The employee takes only around 84% of the fund accumulated in both cases in the U.A.E. DEWS Plan and 16% is taken in fees and charges by the various Providers in this pension solution. The Polish Plan in contrast gives the employees 92% of the fund accumulated, an 8% enhancement.

Thirdly, the U.A.E. has an opportunity to create a financial services centre and needs to get a balance between delivering jobs and investment to the local U.A.E. market and enabling access to international investment with few limitations and restrictions. In practical terms, this could mean requiring a % invested in local markets. Poland has set a 30% requirement for investment in local Polish stocks, bonds, cash, and money markets and much of the developing world tries to direct 100% into local investments that unfortunately carry very high default and failure risk. The U.A.E. may want to look to offer choice rather than force investment in the U.A.E.'s still developing and perhaps currently limited local investment market. This can be achieved by offering access to a core range of Shariah-compliant investment funds across a wide range of asset classes.

WTW is developing a local pension that will include seven Shariah funds covering Global Equity, Sukuk, Money Market, Property, Gold, Infrastructure, and Multi-Asset. The total expense ratios or charges for the investment funds are expected to be less than 20bps with a passive fund manager. There is also a blended fund for Shariah and an automated de-risking Shariah Lifestyle investment strategy for those targeting a retirement benefit. An equivalent range of non-shariah options is also offered. This is offered in conjunction with National Bonds offered by the U.A.E., as a supplementary additional vehicle.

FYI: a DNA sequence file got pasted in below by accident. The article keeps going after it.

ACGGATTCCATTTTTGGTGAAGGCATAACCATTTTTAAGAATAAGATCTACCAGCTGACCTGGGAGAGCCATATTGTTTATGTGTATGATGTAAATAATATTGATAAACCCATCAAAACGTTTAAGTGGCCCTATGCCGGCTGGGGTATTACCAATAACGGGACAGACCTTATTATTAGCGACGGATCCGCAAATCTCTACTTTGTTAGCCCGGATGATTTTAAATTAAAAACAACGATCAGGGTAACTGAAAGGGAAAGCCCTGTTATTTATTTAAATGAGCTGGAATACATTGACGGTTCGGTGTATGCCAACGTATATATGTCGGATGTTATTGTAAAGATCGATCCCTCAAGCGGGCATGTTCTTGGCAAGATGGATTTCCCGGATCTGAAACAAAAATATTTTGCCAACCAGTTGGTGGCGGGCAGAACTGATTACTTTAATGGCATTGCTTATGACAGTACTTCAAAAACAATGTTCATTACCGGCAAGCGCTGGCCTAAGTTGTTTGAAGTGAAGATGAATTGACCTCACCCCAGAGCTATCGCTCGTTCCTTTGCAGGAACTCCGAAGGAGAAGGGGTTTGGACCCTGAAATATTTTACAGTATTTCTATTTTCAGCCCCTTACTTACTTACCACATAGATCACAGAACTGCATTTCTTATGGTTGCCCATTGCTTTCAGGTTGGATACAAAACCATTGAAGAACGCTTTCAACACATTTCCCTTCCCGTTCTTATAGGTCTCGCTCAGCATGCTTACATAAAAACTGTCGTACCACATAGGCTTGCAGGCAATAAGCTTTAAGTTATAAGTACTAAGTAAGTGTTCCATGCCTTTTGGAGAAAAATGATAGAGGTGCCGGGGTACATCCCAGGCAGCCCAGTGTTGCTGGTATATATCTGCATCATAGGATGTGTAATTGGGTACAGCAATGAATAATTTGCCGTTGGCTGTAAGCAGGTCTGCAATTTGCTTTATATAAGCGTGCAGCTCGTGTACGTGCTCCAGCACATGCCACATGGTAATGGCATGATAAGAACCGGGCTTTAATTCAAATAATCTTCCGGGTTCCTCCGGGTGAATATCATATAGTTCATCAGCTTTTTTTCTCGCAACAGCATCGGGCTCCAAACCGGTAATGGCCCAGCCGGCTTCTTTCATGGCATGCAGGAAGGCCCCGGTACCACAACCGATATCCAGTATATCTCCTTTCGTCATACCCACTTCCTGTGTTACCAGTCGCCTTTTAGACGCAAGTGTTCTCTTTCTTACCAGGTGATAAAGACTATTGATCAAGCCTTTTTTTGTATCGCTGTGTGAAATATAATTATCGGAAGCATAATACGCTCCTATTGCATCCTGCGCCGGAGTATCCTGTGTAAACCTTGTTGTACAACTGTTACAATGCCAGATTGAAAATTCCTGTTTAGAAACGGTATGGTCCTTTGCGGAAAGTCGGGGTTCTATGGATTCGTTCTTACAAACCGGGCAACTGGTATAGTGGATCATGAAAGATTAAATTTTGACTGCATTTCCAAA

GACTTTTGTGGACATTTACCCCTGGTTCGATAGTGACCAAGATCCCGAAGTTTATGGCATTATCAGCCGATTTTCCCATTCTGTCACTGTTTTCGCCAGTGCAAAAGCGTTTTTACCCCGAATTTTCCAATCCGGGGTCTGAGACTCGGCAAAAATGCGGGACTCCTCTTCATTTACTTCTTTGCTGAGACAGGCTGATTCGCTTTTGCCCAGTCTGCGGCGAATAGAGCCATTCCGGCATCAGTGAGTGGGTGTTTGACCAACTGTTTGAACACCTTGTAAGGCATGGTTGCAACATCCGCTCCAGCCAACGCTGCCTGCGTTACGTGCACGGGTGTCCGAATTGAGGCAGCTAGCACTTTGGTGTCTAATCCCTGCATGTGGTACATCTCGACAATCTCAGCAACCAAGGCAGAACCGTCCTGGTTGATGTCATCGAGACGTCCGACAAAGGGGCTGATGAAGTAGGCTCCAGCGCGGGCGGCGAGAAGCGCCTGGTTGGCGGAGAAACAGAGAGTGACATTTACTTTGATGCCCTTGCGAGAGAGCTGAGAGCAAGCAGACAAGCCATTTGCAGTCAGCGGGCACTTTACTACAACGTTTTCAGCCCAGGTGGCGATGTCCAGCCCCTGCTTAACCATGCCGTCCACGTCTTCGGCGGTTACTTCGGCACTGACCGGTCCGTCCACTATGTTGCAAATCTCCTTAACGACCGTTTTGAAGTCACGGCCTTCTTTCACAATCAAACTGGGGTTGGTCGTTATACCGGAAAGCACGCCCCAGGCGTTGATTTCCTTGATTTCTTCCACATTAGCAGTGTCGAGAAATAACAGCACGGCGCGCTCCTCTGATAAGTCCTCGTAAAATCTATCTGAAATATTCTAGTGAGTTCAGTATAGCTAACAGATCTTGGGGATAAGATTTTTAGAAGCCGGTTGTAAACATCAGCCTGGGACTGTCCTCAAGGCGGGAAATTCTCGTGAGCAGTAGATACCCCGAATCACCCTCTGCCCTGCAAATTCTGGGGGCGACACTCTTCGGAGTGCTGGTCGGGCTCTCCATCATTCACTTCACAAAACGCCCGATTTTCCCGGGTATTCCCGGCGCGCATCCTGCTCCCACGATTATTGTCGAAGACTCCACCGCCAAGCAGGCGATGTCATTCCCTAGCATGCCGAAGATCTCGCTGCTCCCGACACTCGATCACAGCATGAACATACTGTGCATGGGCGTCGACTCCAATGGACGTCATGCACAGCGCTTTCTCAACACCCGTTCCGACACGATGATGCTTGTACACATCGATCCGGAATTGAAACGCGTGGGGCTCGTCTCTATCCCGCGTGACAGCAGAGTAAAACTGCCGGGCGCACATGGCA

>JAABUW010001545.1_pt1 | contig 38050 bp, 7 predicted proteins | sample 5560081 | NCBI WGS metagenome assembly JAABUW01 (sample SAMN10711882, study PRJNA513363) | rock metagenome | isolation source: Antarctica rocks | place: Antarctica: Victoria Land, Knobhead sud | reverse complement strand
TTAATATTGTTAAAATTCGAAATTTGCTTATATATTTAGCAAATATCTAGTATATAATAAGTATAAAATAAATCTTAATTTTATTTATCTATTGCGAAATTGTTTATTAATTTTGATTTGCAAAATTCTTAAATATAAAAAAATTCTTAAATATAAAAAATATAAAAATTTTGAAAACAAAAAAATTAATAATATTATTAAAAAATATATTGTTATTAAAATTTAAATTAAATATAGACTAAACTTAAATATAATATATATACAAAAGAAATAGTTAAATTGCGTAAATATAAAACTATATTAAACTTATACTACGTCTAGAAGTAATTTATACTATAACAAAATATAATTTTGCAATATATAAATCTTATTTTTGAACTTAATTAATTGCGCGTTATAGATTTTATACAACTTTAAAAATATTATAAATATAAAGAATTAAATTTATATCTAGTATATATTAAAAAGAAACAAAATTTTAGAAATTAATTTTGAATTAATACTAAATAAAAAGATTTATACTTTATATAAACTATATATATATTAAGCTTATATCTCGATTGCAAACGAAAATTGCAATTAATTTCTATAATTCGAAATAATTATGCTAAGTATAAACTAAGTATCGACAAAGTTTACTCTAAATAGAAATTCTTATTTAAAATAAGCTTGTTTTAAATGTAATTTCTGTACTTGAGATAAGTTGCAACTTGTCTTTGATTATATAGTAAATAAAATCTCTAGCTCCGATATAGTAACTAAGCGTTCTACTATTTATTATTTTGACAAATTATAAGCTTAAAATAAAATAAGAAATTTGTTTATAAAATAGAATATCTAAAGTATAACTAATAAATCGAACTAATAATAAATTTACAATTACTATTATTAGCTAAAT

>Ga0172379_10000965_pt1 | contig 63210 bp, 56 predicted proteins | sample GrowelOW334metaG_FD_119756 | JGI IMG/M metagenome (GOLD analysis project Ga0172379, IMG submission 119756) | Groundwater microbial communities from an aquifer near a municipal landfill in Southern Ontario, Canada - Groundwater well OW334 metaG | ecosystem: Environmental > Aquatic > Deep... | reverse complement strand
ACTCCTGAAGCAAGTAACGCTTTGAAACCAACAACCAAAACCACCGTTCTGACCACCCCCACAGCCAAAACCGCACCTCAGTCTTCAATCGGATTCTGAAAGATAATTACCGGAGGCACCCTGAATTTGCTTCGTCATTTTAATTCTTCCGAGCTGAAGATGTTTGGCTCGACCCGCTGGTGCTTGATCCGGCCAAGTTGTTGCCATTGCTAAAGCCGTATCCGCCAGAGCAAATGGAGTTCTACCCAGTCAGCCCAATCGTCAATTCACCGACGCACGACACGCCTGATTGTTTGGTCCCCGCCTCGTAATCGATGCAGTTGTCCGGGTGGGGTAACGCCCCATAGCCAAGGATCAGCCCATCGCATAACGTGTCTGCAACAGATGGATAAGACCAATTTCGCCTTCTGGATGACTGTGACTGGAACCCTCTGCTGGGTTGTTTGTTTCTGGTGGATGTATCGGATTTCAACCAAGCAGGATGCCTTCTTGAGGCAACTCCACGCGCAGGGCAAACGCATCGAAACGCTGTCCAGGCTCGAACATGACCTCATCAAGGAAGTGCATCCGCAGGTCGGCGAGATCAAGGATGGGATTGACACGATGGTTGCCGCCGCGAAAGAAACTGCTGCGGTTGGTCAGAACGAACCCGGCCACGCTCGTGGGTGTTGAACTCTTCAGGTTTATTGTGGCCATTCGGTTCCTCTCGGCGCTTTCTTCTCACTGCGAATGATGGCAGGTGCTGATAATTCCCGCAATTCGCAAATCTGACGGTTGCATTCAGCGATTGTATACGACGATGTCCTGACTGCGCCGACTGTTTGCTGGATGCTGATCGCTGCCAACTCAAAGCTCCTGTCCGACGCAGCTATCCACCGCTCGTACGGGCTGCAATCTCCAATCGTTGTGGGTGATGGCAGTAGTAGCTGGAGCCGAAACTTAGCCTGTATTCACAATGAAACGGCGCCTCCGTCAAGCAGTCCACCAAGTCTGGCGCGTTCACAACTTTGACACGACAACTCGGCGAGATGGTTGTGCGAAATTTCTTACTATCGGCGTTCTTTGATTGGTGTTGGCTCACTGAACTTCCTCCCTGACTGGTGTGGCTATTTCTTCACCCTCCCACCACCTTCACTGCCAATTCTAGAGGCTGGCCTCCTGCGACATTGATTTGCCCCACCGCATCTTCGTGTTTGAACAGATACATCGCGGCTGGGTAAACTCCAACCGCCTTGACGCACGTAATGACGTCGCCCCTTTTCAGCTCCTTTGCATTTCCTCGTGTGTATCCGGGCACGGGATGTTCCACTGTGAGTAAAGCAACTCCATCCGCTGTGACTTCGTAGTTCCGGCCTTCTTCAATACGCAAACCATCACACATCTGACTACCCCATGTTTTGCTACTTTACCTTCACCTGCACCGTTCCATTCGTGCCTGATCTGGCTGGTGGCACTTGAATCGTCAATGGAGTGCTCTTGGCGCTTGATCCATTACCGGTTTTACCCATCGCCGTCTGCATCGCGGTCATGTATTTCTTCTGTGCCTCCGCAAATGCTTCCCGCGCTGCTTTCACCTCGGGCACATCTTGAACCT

The provision of a Guaranteed Fund to provide security and certain guarantees largely for the Blue-Collar workers may also carry risks – these Guaranteed Funds internationally have had a chequered past with high-profile failures impacting both the developed world (e.g. Equitable Life in the U.K.) and developing world (e.g., CLICO in the Caribbean).

Finally, the U.A.E. might want to support an open and competitive environment by allowing both local and international equivalent savings vehicles to be offered in a free competitive market. Past service ESB obligations could be converted into an equivalent transfer value and moved across (with Members' consent) to either local or international equivalent vehicles with a suitable fee cap to protect against erosion of the transfer value. This is a particularly tricky area and needs to be well thought through to avoid the transfer scandals that have been seen in this area in developed markets like the U.S. and U.K.

It is an exciting time to be in the U.A.E. with these reforms being introduced and a huge opportunity for the ESB to be made better and for members to have better savings outcomes with the right protections in place. It feels as though this is merely the beginning of the journey towards a mandatory defined contribution system in the U.A.E. and wider GCC as we see elsewhere in the world these days. Bring it on!


Senior Director, Integrated & Global Solutions